Hertfordshire County Council will bring the running of the county’s ‘household waste recycling centres’ in-house in October.

Currently the council’s network of 17 recycling centres are run by contractors Amey.

But last year the waste giants told the county council that they were losing £1.2milion a year on the contract – largely due to the reductions in the value of recyclable materials and increasing haulage costs.

And – following talks from the council – they formally asked to walk away from the contract, which is due to run until March 2023.

Since then the county council has has been considering a number of options -including insisting that Amey continue with the contract.

But at a virtual meeting of the cabinet on Monday (May 18), councillors agreed to bring the running of the centres – which attract more than 1.8 million visits a year – back under the direct control of the county council, from October 1.

Executive member for community safety and waste management Cllr Terry Hone said the centres had been run “very capably” by Amey.

And he stressed that the current situation demonstrated the “good job” council officers had done on negotiating the contract initially.

But he said the council had not been willing to compromise on the level of service or the amount payable by the council.

And he said the other option was to consider Amey’s request for a ‘divorce’, where Amey would face certain contractual penalties.

“Officers have come to the conclusion, which I agree with,  that the best level of service we can give is by bringing that service in house and managing it in house,” said Cllr Hone.

And he later added: “We have the skills to do it and we think that we can maintain a very high level of service that the residents of Hertfordshire currently get – even in this troubled times – with an in house service.”

He told members of the cabinet there may be some changes that the county council may want to make, some of which had emerged during the process to re-open after Covid-19 closures.

And he said steps would be put in place  to enable operatives currently employed by Amey to come over to the council, under the same or better employment terms.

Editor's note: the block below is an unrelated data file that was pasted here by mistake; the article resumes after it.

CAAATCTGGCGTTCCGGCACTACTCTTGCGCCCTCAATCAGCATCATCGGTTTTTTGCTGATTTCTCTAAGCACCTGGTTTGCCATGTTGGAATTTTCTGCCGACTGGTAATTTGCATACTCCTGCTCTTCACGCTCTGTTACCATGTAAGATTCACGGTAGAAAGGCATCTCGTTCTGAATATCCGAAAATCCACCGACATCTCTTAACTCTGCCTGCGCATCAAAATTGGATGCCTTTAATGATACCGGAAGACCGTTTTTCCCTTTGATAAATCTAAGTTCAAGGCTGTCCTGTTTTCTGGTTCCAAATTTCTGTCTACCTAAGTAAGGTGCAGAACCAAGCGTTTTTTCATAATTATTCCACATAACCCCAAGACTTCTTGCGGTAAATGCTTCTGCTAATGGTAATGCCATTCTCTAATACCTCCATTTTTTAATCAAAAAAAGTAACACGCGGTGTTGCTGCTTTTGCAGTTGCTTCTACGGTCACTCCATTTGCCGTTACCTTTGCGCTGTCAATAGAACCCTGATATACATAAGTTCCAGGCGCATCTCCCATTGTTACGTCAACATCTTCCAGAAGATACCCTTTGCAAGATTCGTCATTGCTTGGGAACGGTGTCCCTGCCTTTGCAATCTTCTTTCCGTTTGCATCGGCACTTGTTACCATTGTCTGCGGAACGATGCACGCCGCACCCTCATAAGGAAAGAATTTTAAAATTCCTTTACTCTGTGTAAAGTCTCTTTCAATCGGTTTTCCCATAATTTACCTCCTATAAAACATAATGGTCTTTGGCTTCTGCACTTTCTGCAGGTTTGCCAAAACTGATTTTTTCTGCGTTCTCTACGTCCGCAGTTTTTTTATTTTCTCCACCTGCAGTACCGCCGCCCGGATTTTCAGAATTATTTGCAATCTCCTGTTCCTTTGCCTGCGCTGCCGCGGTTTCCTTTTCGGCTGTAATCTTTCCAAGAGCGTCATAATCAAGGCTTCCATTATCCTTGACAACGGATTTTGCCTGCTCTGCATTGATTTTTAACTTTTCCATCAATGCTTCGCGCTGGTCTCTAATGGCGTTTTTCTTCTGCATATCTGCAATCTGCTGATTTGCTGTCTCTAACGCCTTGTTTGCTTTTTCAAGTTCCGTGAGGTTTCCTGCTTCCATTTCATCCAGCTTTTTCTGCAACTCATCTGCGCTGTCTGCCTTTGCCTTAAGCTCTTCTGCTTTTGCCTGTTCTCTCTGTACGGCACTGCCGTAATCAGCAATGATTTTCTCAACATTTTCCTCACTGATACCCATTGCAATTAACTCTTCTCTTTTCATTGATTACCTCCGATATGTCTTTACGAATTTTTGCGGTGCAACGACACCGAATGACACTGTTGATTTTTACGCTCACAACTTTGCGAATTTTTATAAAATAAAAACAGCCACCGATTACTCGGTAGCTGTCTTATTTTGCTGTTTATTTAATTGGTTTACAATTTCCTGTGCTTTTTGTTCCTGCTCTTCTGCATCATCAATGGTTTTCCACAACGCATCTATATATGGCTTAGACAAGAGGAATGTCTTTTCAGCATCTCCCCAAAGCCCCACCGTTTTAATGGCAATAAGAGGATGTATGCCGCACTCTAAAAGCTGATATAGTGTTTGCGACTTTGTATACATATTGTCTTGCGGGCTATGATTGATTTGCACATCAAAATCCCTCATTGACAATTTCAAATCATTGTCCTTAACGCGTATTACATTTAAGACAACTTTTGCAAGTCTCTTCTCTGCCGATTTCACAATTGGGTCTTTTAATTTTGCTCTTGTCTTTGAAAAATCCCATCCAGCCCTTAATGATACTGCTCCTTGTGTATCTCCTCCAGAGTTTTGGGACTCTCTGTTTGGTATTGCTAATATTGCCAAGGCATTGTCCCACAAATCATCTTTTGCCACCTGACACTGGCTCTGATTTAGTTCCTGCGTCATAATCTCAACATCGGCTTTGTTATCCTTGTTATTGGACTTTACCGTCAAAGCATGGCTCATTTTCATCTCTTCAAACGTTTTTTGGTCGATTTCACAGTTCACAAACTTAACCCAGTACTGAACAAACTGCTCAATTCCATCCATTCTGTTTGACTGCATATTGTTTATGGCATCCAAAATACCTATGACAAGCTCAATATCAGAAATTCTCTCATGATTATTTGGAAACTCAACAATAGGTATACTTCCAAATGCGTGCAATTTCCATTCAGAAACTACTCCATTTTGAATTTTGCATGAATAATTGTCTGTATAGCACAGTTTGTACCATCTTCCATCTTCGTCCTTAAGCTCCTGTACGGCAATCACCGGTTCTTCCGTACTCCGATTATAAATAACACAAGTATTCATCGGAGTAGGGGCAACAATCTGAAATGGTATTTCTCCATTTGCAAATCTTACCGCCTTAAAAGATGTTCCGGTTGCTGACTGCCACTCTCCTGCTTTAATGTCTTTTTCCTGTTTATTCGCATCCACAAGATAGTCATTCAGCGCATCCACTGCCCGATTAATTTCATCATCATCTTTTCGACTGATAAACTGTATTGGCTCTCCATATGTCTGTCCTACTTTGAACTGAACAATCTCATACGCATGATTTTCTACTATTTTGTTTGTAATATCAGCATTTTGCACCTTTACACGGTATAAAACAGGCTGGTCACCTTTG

Meanwhile Cllr Richard Roberts, executive member for adult care and health, said this was an opportunity to look at how the county council wanted the waste and recycling centres to develop.

“This is about planning about waste right across Hertfordshire and this is one of the key elements,” he said.

“And my sense is this gives us an opportunity to decide how we want the household waste recycling centres to develop and how those will link in probably with district collections and all of that side of things.

“I fully support this and also I think if it improves our recycling rates, I think  that would be really helpful as well.

“But I recognise that Amey have done a good job with us. We are grateful for the work that they have done for us and actually grateful for the  support in getting us to allow us this contract and divorce to take place.”

At the meeting the financial detail of the decision – including the penalties faced by Amey in ‘divorcing’ from the contract – were discussed in private.

However it was reported that the cost of the council’s existing contract with Amey had been estimated to be between £2.5 million and £2.8 million less per year than that paid by similar councils elsewhere.

During the meeting Cllr Hone also recognised the work by Amey staff to reopen a number of the household waste and recycling centres, following Covid-19 closures.

And he said they had been very supportive in introducing the necessary social-distancing measures.